Interview with Mistral Celeste Khan-Becerra, Editor-in-Chief; Jennifer Skelton, Content Editor; Nathanael William Stolte, Acquisitions Editor; and Julio Montalvo Valentin, Content Editor
How did CWP Collective Press start?
In the spring semester of 2016 Mistral did a project for school that was basically a chapbook of her poems. Both Julio and Nathanael had chapbooks made by Michael Rio, a professor at Erie Community College, in fall semester of 2015. Julio and Nathanael were very impressed and we had an idea to make a bunch of our chapbooks and sell them at the Small Press Book Fair in Buffalo, New York in April of 2016. We made about 100 copies of each of our chapbooks as well as a second release by Nathanael. We did pretty well at that book fair and Julio compiled poems for his second chapbook.
We went on like this for a few months, selling our then rudimentary chapbooks at readings and local bookstores. Then we were approached by a Buffalo poet who asked if we could make a chapbook for her. We did and formed CWP Collective Press. The CWP stands for Cringe-Worthy Poets. To cringe is to feel embarrassment, and if humans are not looking around at the world we’ve inherited and made without some sense of embarrassment then maybe they aren’t paying attention. Anyway, we bought ISBNs and published Gross by Ellen Lutnick. Shortly after that we got a couple more requests from local poets and released Ruminations by Ian Brunner, On Burning Things in Sinks by Clayton Pitcher, and Fools’ Song by CWP’s own Nathanael William Stolte.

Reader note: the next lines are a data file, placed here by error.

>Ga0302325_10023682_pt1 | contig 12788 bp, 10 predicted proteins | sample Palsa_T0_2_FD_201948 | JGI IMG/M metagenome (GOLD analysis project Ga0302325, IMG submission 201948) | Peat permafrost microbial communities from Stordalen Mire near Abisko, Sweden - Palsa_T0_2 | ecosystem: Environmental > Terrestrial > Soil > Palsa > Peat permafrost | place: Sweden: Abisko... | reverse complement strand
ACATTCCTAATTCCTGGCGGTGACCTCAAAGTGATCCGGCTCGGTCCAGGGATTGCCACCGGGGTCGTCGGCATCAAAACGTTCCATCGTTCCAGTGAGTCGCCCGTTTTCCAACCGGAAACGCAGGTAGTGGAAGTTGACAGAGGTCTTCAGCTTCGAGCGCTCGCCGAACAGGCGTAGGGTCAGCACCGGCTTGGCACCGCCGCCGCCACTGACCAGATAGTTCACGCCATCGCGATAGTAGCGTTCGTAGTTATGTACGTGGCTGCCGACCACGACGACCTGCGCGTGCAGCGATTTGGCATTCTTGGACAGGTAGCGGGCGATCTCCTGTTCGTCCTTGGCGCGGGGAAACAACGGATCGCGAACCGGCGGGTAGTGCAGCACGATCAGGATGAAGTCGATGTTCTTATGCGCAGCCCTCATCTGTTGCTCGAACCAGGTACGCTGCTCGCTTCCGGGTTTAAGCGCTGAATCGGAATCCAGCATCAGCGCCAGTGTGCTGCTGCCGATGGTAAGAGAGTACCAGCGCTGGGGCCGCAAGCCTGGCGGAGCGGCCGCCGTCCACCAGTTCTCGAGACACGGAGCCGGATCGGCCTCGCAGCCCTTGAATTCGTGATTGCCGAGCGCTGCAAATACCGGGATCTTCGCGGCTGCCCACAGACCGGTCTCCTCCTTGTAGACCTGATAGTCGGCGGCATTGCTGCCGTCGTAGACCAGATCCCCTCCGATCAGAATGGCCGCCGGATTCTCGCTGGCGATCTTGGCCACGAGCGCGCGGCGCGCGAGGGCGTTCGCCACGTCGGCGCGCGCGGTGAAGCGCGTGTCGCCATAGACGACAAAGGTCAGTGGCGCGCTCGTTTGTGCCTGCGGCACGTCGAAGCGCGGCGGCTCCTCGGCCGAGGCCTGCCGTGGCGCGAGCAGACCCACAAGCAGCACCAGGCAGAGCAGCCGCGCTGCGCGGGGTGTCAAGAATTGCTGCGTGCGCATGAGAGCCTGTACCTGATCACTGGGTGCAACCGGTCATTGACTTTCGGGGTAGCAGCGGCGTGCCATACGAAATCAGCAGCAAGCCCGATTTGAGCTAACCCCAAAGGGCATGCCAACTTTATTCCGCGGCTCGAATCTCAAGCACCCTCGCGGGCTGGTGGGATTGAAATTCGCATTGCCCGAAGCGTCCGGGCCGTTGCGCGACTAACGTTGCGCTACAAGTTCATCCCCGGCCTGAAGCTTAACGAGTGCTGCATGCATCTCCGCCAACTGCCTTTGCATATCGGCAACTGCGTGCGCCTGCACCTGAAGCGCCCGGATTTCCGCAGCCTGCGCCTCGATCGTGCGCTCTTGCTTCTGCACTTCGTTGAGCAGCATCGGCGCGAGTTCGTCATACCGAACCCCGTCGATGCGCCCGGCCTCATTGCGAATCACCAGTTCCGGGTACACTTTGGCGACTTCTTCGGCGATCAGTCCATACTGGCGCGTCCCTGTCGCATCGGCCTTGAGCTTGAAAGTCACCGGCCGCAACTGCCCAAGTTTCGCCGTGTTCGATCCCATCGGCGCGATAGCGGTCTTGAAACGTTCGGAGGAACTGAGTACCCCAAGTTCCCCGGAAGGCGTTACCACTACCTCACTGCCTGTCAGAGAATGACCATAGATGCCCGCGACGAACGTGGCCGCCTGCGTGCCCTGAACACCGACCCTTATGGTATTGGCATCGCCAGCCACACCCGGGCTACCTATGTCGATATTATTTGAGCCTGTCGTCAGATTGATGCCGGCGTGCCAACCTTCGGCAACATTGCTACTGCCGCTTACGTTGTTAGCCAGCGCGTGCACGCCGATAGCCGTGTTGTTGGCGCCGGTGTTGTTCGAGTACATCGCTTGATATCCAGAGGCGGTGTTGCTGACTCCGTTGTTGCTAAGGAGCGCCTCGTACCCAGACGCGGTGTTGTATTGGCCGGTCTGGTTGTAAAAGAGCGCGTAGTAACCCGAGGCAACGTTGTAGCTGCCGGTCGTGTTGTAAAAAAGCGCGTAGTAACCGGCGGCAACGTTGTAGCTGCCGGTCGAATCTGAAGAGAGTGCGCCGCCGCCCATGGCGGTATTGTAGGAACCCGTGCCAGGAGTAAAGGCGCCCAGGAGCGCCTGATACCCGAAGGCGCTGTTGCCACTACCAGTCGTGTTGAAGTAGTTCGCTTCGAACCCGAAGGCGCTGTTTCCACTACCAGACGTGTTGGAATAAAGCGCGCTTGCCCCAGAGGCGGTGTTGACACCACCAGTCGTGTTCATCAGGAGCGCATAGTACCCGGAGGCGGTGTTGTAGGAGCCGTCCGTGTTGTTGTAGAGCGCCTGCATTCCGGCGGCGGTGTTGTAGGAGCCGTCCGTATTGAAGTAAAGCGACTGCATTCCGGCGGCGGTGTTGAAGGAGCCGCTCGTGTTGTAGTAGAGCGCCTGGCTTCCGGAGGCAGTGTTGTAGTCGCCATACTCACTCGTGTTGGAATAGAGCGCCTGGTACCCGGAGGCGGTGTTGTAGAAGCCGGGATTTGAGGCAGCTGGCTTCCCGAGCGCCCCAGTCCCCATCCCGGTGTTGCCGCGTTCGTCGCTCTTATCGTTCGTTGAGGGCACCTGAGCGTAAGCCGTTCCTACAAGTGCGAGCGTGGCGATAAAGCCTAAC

We then scouted and approached Jennifer Skelton to join us in CWP and she accepted our invitation and we were four. This is important because, as a collective, we communicate and vote on various things like manuscripts to publish, events to host, and what poets to bring to town to feature. Jennifer’s contribution to CWP has been tremendous. Having a fourth set of eyes and hands has allowed us to accomplish much more.
It was late 2016 that we published When Severed Ears Sing You Songs by Justin Karcher and by January of 2017 we were getting submissions from people we had never met as well as from some of the poets we’d met at various book fairs and readings we’ve attended across the country.
We are still learning and we aim to remain teachable and humble. We’ve come a long way in the past year but there is still far to go.
Tell us a bit about CWP Collective Press. What are your influences, your aesthetic, your mission?
At CWP we hand-make our chapbooks and own the means of production. We do not outsource our printing. Each chapbook we publish is printed, folded, assembled, and stapled or sewn by us. We commission artwork from artists for book covers. Our primary goal is to keep the art of the chapbook alive in tandem with building community.
Buffalo already has a powerful literary community and we simply want to contribute to that narrative. Another of our chief concerns is keeping publishing and poetry accessible. To instill in burgeoning poets that they have agency, that publishing is not just for the MFAs. We have published work this year from academic as well as street poets. Not that we don’t like academia (remember that’s our origin story), we just want to make publishing accessible for the otherwise unpublished poet. Each of us at CWP carefully reads the manuscripts that are submitted and meet weekly to talk shop. If we vote in favor of a manuscript we decide which one of us will do the primary formatting and editing. We then pass it along to another for a second set of eyes.
Our influences are mostly Rust Belt presses like NightBallet and Crisis Chronicles in Cleveland, Ohio; Low Ghost and Lillyput in Pittsburgh, PA. Individually we have many poets who’ve influenced each of us respectively. As poets we understand the importance of reading poetry. One cannot create art in a vacuum.